Key Tracks: “Voices,” “Pretty Done”
A cut-and-paste rock album with a different singer might not be what all the 90′s revivalists are looking for, but Alice In Chains prove they still have some energy and spunk left. It’s been eleven years since the death of the original Alice In Chains singer, Layne Staley. He was a reclusive and tormented man, which brought life to the dark lyrics of Alice In Chains’ early music. The band’s reunion in 2005 with a new singer, William DuVall, was seen as misguided by many. But the band trekked on and released “Black Gives Way to Blue” in 2009 to surprising critical acclaim. Original guitarist and composer Jerry Cantrell picked up lyrical duties as well, becoming the band’s chief songwriter.
Their new album, “The Devil Put Dinosaurs Here” is more of the same for the band. The lyrics are typically gloomy and cover a wide spectrum of dark topics, including songs with titles like “Scalpel,” “Choke” and “Hung on a Hook.” The lyrics, penned by Cantrell, are effective, although the title track’s tackling of the blending of politics and religion just flat out does not work. The music is still loud and shrieking, with the monstrous and sludgy guitar tone from their previous album returning. Even in their advanced years, Alice In Chains are still being praised for bringing originality into heaviness.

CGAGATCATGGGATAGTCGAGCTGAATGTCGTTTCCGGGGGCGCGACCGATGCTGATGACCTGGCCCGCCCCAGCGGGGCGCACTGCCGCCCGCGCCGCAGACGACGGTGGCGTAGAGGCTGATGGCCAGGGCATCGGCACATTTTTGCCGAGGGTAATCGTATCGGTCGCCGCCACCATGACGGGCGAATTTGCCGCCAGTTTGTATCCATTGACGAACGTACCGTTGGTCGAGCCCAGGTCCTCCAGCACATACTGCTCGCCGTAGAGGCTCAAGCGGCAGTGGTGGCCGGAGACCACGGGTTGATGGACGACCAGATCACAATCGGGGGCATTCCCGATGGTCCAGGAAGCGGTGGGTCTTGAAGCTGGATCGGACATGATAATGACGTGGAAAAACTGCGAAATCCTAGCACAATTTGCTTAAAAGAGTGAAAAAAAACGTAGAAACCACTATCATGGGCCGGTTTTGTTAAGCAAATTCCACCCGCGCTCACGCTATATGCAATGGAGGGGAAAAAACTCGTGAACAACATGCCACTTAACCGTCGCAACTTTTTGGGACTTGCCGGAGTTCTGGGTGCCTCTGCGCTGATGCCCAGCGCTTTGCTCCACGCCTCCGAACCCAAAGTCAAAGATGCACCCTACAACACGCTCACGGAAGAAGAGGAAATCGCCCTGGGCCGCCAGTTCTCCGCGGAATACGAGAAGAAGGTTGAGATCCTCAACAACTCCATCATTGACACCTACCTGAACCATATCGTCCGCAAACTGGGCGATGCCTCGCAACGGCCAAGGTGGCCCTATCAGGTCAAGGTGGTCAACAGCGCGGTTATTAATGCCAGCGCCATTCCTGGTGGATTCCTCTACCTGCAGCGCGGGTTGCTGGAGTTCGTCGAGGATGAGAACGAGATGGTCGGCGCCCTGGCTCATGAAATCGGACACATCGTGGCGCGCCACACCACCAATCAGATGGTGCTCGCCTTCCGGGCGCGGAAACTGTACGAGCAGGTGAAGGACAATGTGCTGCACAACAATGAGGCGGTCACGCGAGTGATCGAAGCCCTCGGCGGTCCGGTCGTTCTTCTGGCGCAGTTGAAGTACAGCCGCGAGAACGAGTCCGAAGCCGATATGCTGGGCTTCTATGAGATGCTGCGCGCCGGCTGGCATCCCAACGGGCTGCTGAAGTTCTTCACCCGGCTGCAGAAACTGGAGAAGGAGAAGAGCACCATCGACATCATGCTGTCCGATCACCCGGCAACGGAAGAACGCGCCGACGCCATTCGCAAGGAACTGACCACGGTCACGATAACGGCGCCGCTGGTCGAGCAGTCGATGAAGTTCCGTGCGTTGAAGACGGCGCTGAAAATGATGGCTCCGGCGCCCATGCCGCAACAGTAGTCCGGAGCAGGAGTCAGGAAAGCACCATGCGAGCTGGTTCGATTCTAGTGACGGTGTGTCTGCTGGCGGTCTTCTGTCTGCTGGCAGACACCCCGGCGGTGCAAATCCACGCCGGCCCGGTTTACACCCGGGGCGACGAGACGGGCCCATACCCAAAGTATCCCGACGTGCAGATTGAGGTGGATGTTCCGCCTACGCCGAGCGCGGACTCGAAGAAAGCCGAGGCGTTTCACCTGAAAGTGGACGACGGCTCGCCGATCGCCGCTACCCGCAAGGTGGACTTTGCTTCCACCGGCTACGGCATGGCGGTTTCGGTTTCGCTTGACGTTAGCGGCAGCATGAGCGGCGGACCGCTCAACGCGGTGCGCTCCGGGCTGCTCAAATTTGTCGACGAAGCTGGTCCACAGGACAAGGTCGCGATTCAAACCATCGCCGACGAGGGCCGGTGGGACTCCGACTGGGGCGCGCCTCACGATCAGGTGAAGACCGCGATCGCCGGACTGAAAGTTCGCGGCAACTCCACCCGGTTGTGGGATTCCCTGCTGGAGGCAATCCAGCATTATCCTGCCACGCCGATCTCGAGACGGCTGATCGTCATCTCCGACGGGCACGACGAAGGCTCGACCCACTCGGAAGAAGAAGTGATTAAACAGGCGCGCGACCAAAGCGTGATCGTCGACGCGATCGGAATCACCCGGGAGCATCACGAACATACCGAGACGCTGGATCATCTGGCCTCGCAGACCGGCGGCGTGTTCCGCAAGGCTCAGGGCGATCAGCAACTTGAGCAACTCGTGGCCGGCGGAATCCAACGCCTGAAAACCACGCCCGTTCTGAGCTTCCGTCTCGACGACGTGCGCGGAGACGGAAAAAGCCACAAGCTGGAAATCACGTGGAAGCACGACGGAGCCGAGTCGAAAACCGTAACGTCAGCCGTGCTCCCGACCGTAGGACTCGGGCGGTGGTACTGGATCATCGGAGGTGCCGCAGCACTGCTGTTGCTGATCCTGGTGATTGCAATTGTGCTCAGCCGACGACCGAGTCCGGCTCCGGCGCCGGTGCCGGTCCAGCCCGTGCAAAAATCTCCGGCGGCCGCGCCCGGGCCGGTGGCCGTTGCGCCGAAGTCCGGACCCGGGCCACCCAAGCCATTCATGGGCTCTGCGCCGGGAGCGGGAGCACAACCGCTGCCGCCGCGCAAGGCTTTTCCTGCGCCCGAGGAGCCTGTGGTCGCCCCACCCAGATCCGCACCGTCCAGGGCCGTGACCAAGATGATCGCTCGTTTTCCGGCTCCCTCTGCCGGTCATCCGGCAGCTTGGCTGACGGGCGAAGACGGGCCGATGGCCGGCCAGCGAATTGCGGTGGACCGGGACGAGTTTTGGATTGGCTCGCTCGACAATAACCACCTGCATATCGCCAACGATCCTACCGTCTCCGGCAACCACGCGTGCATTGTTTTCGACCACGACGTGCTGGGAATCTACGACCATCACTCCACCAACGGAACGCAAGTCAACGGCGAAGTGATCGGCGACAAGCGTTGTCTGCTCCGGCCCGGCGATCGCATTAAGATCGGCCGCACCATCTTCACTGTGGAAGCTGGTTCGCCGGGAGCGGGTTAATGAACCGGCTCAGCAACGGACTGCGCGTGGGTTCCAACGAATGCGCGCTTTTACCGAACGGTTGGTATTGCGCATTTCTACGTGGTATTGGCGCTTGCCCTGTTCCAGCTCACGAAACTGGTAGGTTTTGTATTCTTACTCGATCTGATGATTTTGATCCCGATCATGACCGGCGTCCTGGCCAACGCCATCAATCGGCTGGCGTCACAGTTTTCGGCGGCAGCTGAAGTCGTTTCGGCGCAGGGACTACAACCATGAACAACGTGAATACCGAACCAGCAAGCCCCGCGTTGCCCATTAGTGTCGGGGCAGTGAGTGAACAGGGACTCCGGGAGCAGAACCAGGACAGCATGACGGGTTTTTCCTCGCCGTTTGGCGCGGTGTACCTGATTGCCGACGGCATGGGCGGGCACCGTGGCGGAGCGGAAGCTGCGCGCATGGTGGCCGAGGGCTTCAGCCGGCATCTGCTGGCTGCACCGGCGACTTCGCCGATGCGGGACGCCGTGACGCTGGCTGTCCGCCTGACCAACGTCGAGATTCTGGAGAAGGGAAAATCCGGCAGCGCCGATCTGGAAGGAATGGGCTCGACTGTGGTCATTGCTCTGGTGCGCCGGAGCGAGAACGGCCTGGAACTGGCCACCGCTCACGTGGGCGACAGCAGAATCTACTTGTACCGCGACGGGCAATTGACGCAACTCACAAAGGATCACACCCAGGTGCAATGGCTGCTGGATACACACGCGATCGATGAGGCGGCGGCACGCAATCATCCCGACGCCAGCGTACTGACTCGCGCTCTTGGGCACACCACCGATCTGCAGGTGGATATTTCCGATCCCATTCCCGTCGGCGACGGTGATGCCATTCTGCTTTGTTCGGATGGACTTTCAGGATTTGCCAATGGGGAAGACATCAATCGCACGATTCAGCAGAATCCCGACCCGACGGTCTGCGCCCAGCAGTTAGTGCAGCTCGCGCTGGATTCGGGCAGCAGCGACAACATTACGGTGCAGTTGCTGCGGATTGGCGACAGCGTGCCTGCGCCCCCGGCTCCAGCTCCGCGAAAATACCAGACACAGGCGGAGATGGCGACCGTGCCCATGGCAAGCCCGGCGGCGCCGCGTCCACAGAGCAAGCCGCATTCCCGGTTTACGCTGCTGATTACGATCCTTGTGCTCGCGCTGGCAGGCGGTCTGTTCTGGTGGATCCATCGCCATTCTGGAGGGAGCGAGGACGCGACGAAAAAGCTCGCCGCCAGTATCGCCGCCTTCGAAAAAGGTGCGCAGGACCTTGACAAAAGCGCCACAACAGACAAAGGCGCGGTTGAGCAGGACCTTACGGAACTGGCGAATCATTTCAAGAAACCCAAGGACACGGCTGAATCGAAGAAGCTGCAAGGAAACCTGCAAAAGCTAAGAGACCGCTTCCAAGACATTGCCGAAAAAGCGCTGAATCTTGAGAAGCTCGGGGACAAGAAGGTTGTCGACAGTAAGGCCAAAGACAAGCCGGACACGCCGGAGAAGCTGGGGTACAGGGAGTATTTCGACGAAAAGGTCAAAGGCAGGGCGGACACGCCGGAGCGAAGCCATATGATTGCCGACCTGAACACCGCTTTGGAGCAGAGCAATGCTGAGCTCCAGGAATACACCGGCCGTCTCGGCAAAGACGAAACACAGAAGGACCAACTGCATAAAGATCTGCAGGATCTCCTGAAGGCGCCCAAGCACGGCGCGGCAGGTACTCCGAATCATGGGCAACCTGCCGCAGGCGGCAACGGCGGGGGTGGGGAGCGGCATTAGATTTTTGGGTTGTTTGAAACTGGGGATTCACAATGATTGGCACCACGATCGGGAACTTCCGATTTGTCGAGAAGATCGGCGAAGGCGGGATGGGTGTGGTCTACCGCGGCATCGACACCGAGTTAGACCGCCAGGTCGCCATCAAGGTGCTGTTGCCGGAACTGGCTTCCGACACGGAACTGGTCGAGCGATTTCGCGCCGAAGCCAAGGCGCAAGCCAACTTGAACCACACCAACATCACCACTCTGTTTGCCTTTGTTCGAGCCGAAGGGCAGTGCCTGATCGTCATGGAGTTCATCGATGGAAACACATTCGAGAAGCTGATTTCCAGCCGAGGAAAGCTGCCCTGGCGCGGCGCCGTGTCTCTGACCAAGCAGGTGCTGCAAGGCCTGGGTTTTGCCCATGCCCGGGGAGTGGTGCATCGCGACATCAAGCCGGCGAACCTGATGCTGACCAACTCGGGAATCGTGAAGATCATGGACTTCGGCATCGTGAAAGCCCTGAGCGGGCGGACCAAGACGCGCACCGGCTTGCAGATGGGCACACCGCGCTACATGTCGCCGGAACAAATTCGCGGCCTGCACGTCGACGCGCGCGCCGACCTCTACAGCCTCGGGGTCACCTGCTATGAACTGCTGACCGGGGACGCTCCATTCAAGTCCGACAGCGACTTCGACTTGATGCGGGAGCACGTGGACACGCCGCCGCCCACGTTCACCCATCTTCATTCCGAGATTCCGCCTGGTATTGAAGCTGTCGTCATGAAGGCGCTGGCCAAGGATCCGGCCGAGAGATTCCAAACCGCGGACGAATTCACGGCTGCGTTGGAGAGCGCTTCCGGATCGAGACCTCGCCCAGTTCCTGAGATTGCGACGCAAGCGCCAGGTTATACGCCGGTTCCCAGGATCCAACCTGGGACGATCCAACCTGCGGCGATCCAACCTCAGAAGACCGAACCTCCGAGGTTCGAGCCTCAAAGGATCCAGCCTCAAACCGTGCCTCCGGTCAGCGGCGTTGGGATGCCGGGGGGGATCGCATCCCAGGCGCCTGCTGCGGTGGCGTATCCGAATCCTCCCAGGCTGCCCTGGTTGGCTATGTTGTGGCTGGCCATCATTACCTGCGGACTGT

“Devil” flows surprisingly well. The transition between the album’s first two tracks, “Hollow” and “Pretty Done,” is nothing more than a moment of silence before a similar rhythm comes in. Likewise, the fourth track, “Voices,” one of the slower songs, ends by building up volume before transitioning into the more haunting sound of the title track.
There is a problem with volume, however. The band focuses on the volume of it’s doom-and-gloom guitars, but it is consistently overpowering the vocals. DuVall and Cantrell share vocal duties, both with strong voices. On many tracks, though, the lyrics are only audible enough to hear, not audible enough to discern.
Alice In Chains’ original run had a number of emotionally powerful albums bolstered by Staley’s lyrics coming from real pain. Cantrell, chief lyricist, successfully follows in Staley’s footsteps in the manner of dark and haunting poetry. Post-Staley Alice In Chains, however, sounds like a band having fun in the studio, a band that probably is not feeling the lyrics they are singing. There is not necessarily anything wrong with this, it just further separates them from the 1989-1996 Alice In Chains that was popular on rock radio. “The Devil Put Dinosaurs Here” is an inventive rock album that plays around with traditional rock music while maintaining the sound. It does not resemble the original Alice In Chains, but it is still an enjoyable listen overall.